# Spanier-Whitehead dual and Hopf fibration

Consider a map of spheres $f:S^n\to S^m$ covered by a map of trivial $\mathbb R^k$-bundles. In other words, we take the trivial rank $k$ vector bundle over $S^m$ and pull it to $S^n$ via $f$. Consider the corresponding map of the Thom spaces, and its Spanier-Whitehead dual. How is the dual related to $f$?

The test case I care about is when $f$ is the Hopf fibration $S^3\to S^2$. Then I think the dual can be represented by a map $F:\Sigma^{r+1}(S^2_+)\to\Sigma^r (S^3_+)$ where $X_+$ means $X$ disjoint union a point, and $\Sigma^s$ is $s$-fold suspension. Thus $F$ can be thought of as a map $S^{r+3}{\vee} S^{r+1}\to S^{r+3}{\vee} S^r$. What is this map?

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(I'm going to assume you only care about the homotopy class of map.)

Such maps are roughly their own duals. The Spanier-Whitehead dual of a map $S^n \to S^m$ is a map $"S^{-m}\_+ \to S^{-n}\_+"$, which is represented by $\Sigma^{r-m} S^m\_+ \to \Sigma^{r-n} S^n\_+$ for sufficiently large r. If r=n+m+s, this is a map $\Sigma^{s+n} S^m\_+ \to \Sigma^{s+m} S^n\_+$. This is homotopy equivalent to a map $S^{n+m+s} \vee S^{n+s} \to S^{n+m+s} \vee S^{m+s}$.

The resulting map is the wedge of the identity map on the first factor and the (up to sign, which I will get wrong if I try) the s-fold suspension of $f$ on the second factor.

This is easier to say in the stable homotopy category, where your original map become stably the map $id \vee \Sigma^\infty f:S^0 \vee S^n \to S^0 \vee S^m$ and the dual just dualizes the maps on each factor. It's also easier to say if you use based maps of spheres in the first place.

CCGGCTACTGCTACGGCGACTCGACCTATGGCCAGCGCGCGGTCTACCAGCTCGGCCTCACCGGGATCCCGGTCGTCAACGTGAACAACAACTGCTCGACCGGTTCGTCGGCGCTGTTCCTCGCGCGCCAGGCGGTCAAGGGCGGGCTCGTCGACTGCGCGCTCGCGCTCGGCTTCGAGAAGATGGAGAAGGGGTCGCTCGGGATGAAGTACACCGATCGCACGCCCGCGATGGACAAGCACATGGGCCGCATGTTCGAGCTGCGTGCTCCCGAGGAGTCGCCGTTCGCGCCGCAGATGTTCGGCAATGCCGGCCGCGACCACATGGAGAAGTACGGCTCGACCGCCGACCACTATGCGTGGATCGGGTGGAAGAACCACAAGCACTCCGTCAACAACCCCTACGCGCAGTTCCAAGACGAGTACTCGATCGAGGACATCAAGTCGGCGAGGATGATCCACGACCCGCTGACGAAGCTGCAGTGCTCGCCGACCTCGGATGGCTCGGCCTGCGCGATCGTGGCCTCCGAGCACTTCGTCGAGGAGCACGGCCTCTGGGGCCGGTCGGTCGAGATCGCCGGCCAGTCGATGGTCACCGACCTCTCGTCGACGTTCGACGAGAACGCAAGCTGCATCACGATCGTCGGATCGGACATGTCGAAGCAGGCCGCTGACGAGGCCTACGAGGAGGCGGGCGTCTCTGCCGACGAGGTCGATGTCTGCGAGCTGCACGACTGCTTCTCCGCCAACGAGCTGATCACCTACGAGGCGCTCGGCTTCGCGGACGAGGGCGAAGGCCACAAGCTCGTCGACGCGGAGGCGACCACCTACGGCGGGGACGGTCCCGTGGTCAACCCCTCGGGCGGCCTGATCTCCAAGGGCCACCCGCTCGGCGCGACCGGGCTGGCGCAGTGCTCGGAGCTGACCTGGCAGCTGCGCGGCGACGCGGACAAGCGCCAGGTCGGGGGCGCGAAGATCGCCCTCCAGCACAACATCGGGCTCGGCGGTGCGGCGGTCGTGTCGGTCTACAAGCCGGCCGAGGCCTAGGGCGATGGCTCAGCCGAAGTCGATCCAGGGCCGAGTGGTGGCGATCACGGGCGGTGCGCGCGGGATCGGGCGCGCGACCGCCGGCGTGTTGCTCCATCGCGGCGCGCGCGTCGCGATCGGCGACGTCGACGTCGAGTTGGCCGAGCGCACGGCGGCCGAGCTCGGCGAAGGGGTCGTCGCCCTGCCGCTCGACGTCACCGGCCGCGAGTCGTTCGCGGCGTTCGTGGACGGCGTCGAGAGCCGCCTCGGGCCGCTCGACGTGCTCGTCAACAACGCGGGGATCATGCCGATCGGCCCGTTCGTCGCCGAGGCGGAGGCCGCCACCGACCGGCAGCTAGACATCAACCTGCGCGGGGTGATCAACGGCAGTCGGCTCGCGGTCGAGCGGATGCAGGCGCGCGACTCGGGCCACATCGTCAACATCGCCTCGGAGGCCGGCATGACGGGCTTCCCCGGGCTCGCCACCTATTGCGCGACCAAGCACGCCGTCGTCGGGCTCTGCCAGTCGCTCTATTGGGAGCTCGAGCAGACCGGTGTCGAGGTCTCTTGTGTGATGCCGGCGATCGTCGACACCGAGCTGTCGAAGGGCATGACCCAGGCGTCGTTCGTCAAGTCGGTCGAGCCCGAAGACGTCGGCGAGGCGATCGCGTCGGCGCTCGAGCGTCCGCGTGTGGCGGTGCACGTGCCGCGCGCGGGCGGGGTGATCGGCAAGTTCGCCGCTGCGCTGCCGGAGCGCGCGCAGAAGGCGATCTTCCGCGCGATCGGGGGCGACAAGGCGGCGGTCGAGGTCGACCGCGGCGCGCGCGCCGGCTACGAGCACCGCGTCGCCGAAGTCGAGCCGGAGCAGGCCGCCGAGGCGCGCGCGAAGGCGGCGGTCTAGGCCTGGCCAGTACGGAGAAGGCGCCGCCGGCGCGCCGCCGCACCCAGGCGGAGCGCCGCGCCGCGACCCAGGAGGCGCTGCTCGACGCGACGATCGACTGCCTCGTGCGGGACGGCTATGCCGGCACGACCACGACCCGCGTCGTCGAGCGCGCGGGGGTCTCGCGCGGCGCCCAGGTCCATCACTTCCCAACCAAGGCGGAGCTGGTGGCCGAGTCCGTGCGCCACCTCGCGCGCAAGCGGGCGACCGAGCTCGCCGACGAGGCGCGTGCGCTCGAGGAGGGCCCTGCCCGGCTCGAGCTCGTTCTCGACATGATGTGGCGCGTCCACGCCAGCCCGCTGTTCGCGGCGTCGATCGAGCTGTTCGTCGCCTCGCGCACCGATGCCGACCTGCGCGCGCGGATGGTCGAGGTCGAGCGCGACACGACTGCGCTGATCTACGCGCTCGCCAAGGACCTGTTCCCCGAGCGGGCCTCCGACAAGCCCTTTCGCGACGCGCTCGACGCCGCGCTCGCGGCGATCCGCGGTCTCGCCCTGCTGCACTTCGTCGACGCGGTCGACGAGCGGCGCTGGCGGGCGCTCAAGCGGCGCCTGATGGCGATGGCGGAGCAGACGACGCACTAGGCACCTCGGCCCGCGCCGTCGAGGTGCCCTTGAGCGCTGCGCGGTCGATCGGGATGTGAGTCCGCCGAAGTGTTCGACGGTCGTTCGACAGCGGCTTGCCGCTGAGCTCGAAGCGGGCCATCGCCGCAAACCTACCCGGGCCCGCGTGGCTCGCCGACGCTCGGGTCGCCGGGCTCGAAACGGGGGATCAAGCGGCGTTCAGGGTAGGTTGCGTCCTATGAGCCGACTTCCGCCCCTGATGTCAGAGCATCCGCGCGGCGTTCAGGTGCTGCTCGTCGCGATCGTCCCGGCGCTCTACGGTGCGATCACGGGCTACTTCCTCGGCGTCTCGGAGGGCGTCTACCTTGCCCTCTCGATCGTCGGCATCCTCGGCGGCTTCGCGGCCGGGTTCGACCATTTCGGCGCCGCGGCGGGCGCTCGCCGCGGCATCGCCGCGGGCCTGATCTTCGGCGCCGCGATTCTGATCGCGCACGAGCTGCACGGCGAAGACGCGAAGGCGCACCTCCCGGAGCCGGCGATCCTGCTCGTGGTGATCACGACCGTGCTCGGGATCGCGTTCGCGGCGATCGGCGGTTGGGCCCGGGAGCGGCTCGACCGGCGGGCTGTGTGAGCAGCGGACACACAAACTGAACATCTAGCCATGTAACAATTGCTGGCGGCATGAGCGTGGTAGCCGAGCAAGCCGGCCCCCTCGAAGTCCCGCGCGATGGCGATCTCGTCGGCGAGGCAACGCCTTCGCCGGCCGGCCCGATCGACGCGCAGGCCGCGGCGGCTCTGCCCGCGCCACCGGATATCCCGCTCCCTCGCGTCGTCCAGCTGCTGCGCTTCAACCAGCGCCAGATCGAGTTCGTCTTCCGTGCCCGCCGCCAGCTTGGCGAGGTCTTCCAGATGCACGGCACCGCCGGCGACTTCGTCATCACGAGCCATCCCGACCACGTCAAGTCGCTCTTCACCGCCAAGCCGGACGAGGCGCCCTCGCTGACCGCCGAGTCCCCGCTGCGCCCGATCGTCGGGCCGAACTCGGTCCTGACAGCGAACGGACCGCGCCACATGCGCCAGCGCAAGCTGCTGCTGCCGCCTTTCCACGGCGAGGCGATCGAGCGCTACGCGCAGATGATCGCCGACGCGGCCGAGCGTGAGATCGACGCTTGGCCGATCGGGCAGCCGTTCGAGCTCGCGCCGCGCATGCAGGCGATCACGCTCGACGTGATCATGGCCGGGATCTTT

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I am puzzled that you are getting a self-map of a wedge of spheres while in my question it is a map of wedges of spheres of different dimensions. In other words, stably the dual is a map from the suspension of $S^m_+$ to $S^n_+$, not from $S^m_+$ to $S^n_+$. – Igor Belegradek Nov 19 '09 at 20:36
I'm confused, I don't see any maps which are self-maps - the closest is the map $\Sigma^{s+n} S^m_+ \to \Sigma^{s+m} S^n_+$, which have the same dimension but the basepoints suspend to cells of different dimension. – Tyler Lawson Nov 19 '09 at 20:55
Sorry I misspoke about self-maps. What I do not understand is that you seems to be saying that $\Sigma^{n+s}(S^m\vee S^0)\to \Sigma^{m+s}(S^n\vee S^0)$ stably equals to $S^m\vee S^0\to S^n\vee S^0$. Is this correct? – Igor Belegradek Nov 19 '09 at 21:14
Also you seem to be using that "dual of the wedge is wedge of the duals". Where can I find this stated or proved? Thanks! – Igor Belegradek Nov 19 '09 at 21:23
That map should instead stably be equal to the map $S^{-m} \wedge S^0 \to S^{-n} \wedge S^0$. I think that this material should be covered in J. F. Adams' Chicago notes on stable homotopy theory - roughly the wedge is both product and coproduct in the stable homotopy category, and so is preserved by this dualization. – Tyler Lawson Nov 19 '09 at 22:36